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States’ anti-corruption law a progressive step, lawyers, civil society speak



Some lawyers and civil society activists have commended states, including Lagos, that have passed laws to fight corruption.

They believe that the recently passed laws would help foster transparency in government.

The Lagos State House of Assembly recently passed a bill titled: ‘Lagos State Public Complaints and Anti-Corruption Commission Law’, which has been assented to by Governor Babajide Sanwo-Olu.

Some of those who spoke about the bill, also commended the state for being proactive noting that positive steps so far taken by successive governments in the state have succeeded in putting it above others in the federation.

They argued that the setting up of the anti-corruption law is not the exclusive preserve of the federal government since it is not an item on the exclusive or the concurrent lists in the constitution.

They also argued that since states have the powers to generate revenue and establish policies on taxation, they should also have the powers to regulate how the revenue generated are utilised for public good.

A Nigerian, Oyibo Sylvester, who made his comment on social media in reaction to the law, urged other states to emulate Lagos.

“Every state must have power to investigate financial fraud done by the present or past government, because such money belong to the state government. So if the money in question is stolen from the state treasury, this agency have (sic) the power to investigate,” he said.

A senior lawyer, who said he could not speak much on the law since he has not acquainted himself with its content, however, said the state should be commended for taking what he termed a bold step.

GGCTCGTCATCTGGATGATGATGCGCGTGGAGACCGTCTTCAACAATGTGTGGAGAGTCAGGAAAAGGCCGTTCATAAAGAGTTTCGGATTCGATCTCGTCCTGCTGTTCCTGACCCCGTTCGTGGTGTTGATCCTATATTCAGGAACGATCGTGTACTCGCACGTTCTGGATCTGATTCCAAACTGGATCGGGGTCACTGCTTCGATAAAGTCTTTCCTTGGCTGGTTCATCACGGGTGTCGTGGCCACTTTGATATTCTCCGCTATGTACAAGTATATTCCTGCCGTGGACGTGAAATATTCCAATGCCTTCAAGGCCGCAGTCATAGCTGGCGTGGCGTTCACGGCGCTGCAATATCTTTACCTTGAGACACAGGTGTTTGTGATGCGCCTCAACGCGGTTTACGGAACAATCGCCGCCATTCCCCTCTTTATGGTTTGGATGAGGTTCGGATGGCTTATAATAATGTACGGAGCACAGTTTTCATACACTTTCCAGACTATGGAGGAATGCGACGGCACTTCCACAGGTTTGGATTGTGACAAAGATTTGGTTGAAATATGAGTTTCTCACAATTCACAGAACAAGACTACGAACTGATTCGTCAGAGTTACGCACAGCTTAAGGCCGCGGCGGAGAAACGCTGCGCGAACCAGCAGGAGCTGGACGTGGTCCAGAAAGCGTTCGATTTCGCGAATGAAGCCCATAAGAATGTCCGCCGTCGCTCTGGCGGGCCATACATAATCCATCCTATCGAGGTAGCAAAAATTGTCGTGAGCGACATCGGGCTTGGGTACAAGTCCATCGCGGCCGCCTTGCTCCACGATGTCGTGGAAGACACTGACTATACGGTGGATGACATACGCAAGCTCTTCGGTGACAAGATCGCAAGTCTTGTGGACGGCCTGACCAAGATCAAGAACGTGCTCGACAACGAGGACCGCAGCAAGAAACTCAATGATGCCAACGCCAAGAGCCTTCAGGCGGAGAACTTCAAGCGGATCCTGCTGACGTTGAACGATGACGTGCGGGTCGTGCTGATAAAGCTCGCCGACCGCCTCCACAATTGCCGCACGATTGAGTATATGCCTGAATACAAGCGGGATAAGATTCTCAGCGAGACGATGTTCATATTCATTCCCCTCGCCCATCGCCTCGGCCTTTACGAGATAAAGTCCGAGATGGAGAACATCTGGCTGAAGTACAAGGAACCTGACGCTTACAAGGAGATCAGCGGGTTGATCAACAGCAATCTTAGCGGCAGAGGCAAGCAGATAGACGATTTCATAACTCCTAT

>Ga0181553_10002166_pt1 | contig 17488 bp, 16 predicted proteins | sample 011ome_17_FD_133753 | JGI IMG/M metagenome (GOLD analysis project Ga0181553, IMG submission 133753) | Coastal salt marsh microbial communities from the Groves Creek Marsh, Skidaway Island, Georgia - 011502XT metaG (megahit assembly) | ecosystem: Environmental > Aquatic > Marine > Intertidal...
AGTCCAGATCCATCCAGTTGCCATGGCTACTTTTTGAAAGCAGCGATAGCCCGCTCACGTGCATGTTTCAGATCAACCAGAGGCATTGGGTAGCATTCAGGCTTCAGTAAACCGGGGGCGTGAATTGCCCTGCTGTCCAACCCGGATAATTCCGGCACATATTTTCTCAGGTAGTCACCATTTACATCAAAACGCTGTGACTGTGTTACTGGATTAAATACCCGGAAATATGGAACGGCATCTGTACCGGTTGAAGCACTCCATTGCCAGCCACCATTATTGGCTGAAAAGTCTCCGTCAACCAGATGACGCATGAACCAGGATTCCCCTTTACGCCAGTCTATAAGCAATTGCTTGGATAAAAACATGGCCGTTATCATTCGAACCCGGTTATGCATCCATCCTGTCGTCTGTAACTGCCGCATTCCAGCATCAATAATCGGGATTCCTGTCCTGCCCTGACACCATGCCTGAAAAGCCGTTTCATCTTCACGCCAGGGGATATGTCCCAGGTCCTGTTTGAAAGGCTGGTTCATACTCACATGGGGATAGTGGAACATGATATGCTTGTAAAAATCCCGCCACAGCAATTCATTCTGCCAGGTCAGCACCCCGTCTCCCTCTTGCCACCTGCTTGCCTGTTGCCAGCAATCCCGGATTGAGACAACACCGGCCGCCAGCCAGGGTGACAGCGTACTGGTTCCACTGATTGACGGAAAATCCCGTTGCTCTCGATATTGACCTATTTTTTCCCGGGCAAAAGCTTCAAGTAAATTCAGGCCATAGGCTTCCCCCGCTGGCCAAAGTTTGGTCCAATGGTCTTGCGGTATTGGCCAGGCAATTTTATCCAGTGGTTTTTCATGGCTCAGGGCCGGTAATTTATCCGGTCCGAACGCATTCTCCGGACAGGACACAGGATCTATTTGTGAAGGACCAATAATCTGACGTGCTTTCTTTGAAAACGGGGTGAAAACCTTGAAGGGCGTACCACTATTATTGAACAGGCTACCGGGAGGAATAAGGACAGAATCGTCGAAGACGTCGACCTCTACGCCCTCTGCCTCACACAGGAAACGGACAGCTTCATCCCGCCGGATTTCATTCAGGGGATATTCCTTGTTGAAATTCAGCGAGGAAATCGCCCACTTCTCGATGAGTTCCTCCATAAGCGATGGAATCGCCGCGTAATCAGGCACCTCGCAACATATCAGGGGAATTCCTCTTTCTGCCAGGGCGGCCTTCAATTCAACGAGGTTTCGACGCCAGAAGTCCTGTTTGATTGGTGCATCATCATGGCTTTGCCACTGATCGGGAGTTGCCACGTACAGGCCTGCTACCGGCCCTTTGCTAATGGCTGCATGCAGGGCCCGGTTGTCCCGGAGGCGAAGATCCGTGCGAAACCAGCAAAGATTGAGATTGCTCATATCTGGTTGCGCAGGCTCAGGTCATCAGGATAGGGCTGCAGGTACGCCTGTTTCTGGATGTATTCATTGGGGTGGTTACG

“Politicians are seen as greedy and shady. So, if Lagos decides to pass an anti-corruption law, then those who took part in the process should be commended.

“Moreover, the constitution does not bar states from fighting corruption. And if the clamour for true federalism is anything to go by, then laws like this must suffice,” he said.

Asked if it would not amount to duplicity since there are federal anti-corruption agencies, the lawyer, who would not want his name mentioned until he reads the new law, argued that the states make laws for the generation of revenues and as a result, they should be in the best positions to monitor how funds are utilised.

“There has been this argument among lawyers on the legality of federal anti-graft agencies probing corruption allegations in states which are supposed to independently generate and manage their resources. Note that states have had to wrestle the federal government to return monies recovered from corrupt people to them (the states). That shows the states have powers to recover stolen money,” he said.

Earlier speaking concerning the bill, Chief Mike Ozekhome, a Senior Advocate of Nigeria (SAN), was quoted as saying the constitution gives states the right to make such laws.

“The Lagos State law is valid,” Ozekhome said arguing that since the House of Assembly makes laws concerning taxation and related issues, it also has powers to protect diversion of funds.

Ozekhome added: “It follows that anyone who commits a crime concerning such charges, fees or taxes is subject to the House of Assembly and that amounts to what is called an economic crime. It is therefore the House of Assembly that has the jurisdiction to deal with economic crime within its own jurisdiction, not the Federal Government through the National Assembly like a principal controlling its pupils.

“Therefore, the law made by the Lagos Assembly regarding financial crimes is a valid law in line with Section 4 of the constitution and the Second Schedule Part 1 and 2 of the exclusive and concurrent legislative list.

“If the EFCC wants to enforce its act, it should go to other states except Lagos because Lagos now has its own law. It is the same way the Federal High Court has rules guiding it.”

In a statement by the Centre for Anti-Corruption and Open Leadership, its director, Debo Adeniran, commended the state government over the law.

He said from the governor’s position, “we could see how the anti-corruption Commission would be the ‘brainbox’ or engine room of the state government in the fight against corruption in the state, especially as they relate to government and public officials and CACOL, as an anti-corruption group with its component organisations, would solidly lend its unalloyed support in this patriotic duty, as the entire world focus on the nation to overcome the destructive ogre of corruption within the shortest time possible.”

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